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* [Caml-list] Learning OCaml
@ 2014-10-29 13:49 Ramu Iyer
  0 siblings, 0 replies; 3+ messages in thread
From: Ramu Iyer @ 2014-10-29 13:49 UTC (permalink / raw)
  To: caml-list

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We are currently implementing a business process management solution by
customizing an ERP application. Natural language requirements are entered
as development work items in TFS.  There is an opportunity to increase the
rigor of the formal specification.

*  Is there an approach to reverse engineer a system specification of a
tool (such as Dynamics AX)?
*  Is there a formal process to discover the accumulated technical debt in
a given implementation?

These questions are somewhat high-level and I'd be glad to obtain any
inputs that will help me incrementally advance to the next step (using
OCaml as a formal method).

Thanks,

Ramu

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* [Caml-list] Learning ocaml
@ 2021-12-29 16:09 Arnaud Delobelle
  2021-12-29 17:52 ` Nicolás Ojeda Bär
  0 siblings, 1 reply; 3+ messages in thread
From: Arnaud Delobelle @ 2021-12-29 16:09 UTC (permalink / raw)
  To: caml-list

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Hello!

In 1993 while doing a maths degree at Paris 7 university I remember doing a
project in a language called Caml-Light (implementing a unification
algorithm iirc).  I haven't done any Caml since but this Christmas I
decided to give Ocaml a go (just for the fun of it).

As I'm learning I am wondering how to write idiomatic OCaml - as an
example, as it has both functional and imperative syntax, I'm finding it
hard to decide what is most natural in some situations.  Do you have any
good suggestions?

My favourite way to learn is by doing and getting feedback.  What would be
an appropriate way for me to request feedback?  It would be for fairly
simple code.

TIA

Arnaud Delobelle

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* RE: [Caml-list] Learning ocaml
  2021-12-29 16:09 [Caml-list] Learning ocaml Arnaud Delobelle
@ 2021-12-29 17:52 ` Nicolás Ojeda Bär
  0 siblings, 0 replies; 3+ messages in thread
From: Nicolás Ojeda Bär @ 2021-12-29 17:52 UTC (permalink / raw)
  To: caml-list, Arnaud Delobelle

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Hello Arnaud,

> Do you have any good suggestions?

I think the consensus is that one should write pure code by default, and only switch to imperative style when there is a good reason for it (eg an algorithm or data structure that is harder to express in pure style). Pure code is easier to read and reason about in most cases.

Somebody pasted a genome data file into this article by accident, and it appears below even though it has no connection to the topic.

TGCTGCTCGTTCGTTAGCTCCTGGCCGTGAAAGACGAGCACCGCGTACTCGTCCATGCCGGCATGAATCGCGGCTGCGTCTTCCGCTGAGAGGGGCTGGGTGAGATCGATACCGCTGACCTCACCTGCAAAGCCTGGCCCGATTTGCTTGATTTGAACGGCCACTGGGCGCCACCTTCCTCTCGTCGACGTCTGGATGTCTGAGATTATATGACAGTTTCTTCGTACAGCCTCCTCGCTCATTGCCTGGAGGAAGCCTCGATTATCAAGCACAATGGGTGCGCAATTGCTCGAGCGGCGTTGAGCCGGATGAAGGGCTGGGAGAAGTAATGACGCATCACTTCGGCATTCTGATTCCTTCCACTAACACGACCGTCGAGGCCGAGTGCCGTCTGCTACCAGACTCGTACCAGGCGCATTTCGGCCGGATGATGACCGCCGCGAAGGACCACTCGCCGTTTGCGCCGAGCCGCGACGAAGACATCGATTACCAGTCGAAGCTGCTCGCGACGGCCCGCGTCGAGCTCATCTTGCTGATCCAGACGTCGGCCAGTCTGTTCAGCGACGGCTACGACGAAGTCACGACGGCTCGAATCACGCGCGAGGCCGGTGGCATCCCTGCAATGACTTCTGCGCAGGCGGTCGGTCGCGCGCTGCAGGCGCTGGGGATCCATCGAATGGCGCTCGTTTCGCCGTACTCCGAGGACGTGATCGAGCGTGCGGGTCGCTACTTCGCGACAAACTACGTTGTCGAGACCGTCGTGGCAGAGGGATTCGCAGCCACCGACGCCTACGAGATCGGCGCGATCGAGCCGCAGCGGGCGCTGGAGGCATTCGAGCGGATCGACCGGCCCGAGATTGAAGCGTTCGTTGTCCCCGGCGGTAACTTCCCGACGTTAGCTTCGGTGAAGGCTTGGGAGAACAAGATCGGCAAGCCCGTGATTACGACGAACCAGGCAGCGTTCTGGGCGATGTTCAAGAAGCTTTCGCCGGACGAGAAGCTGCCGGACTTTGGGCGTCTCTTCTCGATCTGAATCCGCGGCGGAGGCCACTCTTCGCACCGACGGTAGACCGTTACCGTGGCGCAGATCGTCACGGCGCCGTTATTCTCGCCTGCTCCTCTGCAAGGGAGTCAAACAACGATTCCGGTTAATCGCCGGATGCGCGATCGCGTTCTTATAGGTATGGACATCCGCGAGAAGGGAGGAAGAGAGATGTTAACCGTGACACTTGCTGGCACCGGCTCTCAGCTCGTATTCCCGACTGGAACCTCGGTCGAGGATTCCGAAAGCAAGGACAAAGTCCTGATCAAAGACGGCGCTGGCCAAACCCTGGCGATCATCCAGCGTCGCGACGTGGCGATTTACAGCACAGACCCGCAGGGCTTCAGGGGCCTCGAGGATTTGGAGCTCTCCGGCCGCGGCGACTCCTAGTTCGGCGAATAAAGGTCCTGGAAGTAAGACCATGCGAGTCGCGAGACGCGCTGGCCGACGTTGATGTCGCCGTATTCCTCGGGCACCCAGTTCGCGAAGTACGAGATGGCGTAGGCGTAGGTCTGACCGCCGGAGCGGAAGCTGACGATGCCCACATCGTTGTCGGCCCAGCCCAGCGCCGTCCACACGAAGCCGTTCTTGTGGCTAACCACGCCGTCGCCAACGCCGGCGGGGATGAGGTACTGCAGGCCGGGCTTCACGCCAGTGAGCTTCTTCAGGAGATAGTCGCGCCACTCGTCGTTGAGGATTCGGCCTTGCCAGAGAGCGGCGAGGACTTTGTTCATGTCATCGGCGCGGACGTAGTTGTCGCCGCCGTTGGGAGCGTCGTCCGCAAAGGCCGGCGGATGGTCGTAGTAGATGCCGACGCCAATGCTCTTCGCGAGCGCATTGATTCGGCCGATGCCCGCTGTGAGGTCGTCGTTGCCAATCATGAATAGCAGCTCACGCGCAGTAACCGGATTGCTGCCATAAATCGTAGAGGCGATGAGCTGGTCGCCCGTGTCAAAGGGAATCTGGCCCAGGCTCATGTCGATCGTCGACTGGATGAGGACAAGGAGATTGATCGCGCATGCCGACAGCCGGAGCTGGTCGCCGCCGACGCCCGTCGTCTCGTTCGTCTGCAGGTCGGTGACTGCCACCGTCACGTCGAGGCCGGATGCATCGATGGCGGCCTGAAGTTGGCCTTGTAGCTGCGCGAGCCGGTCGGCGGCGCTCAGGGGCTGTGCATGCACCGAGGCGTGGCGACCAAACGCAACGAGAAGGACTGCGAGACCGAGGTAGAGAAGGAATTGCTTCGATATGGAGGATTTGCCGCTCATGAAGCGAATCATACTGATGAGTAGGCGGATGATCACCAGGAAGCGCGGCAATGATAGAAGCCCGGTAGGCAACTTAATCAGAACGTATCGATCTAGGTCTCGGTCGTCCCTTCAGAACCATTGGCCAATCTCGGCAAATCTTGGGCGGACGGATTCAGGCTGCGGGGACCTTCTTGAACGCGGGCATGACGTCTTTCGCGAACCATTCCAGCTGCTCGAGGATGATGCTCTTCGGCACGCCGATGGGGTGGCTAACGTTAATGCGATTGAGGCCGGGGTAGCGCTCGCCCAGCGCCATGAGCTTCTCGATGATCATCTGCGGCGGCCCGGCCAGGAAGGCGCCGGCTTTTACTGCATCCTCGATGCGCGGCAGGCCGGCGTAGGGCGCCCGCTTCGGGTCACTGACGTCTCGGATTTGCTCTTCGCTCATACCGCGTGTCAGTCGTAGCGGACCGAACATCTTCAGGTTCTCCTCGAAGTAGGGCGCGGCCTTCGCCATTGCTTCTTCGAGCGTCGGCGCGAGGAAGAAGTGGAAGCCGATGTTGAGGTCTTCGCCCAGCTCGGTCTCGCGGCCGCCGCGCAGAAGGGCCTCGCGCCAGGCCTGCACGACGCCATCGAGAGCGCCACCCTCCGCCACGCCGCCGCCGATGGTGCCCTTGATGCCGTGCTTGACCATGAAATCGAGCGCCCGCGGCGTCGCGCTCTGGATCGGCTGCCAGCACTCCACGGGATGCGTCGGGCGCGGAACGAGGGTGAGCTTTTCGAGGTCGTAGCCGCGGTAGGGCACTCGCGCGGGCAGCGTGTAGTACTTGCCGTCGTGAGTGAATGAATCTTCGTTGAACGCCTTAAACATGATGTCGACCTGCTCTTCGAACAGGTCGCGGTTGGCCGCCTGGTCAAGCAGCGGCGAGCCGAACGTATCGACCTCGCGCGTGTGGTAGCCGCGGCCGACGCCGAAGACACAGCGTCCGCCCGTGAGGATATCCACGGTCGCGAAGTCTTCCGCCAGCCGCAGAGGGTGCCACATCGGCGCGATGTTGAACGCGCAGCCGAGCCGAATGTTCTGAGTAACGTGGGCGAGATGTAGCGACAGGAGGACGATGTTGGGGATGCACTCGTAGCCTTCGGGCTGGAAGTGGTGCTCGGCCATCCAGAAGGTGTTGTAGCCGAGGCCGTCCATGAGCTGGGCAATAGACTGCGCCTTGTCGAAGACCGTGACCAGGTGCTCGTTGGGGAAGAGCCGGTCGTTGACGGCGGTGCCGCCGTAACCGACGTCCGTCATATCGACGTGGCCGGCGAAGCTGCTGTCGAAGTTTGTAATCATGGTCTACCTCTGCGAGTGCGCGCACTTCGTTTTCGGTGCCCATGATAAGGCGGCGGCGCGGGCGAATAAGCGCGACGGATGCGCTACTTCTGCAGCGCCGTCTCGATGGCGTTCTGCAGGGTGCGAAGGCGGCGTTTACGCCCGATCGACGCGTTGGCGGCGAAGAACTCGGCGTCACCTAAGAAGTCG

> What would be an appropriate way for me to request feedback?

I would recommend you head over to https://discuss.ocaml.org/ to get feedback to all your OCaml-related questions.

Cheers,
Nicolas
________________________________
De : caml-list-request@inria.fr <caml-list-request@inria.fr> de la part de Arnaud Delobelle <arnodel@gmail.com>
Envoyé : mercredi 29 décembre 2021 17:09
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Objet : [Caml-list] Learning ocaml


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Hello!

In 1993 while doing a maths degree at Paris 7 university I remember doing a project in a language called Caml-Light (implementing a unification algorithm iirc).  I haven't done any Caml since but this Christmas I decided to give Ocaml a go (just for the fun of it).

As I'm learning I am wondering how to write idiomatic OCaml - as an example, as it has both functional and imperative syntax, I'm finding it hard to decide what is most natural in some situations.  Do you have any good suggestions?

My favourite way to learn is by doing and getting feedback.  What would be an appropriate way for me to request feedback?  It would be for fairly simple code.

TIA

Arnaud Delobelle


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Thread overview: 3+ messages (download: mbox.gz / follow: Atom feed)
-- links below jump to the message on this page --
2014-10-29 13:49 [Caml-list] Learning OCaml Ramu Iyer
2021-12-29 16:09 [Caml-list] Learning ocaml Arnaud Delobelle
2021-12-29 17:52 ` Nicolás Ojeda Bär

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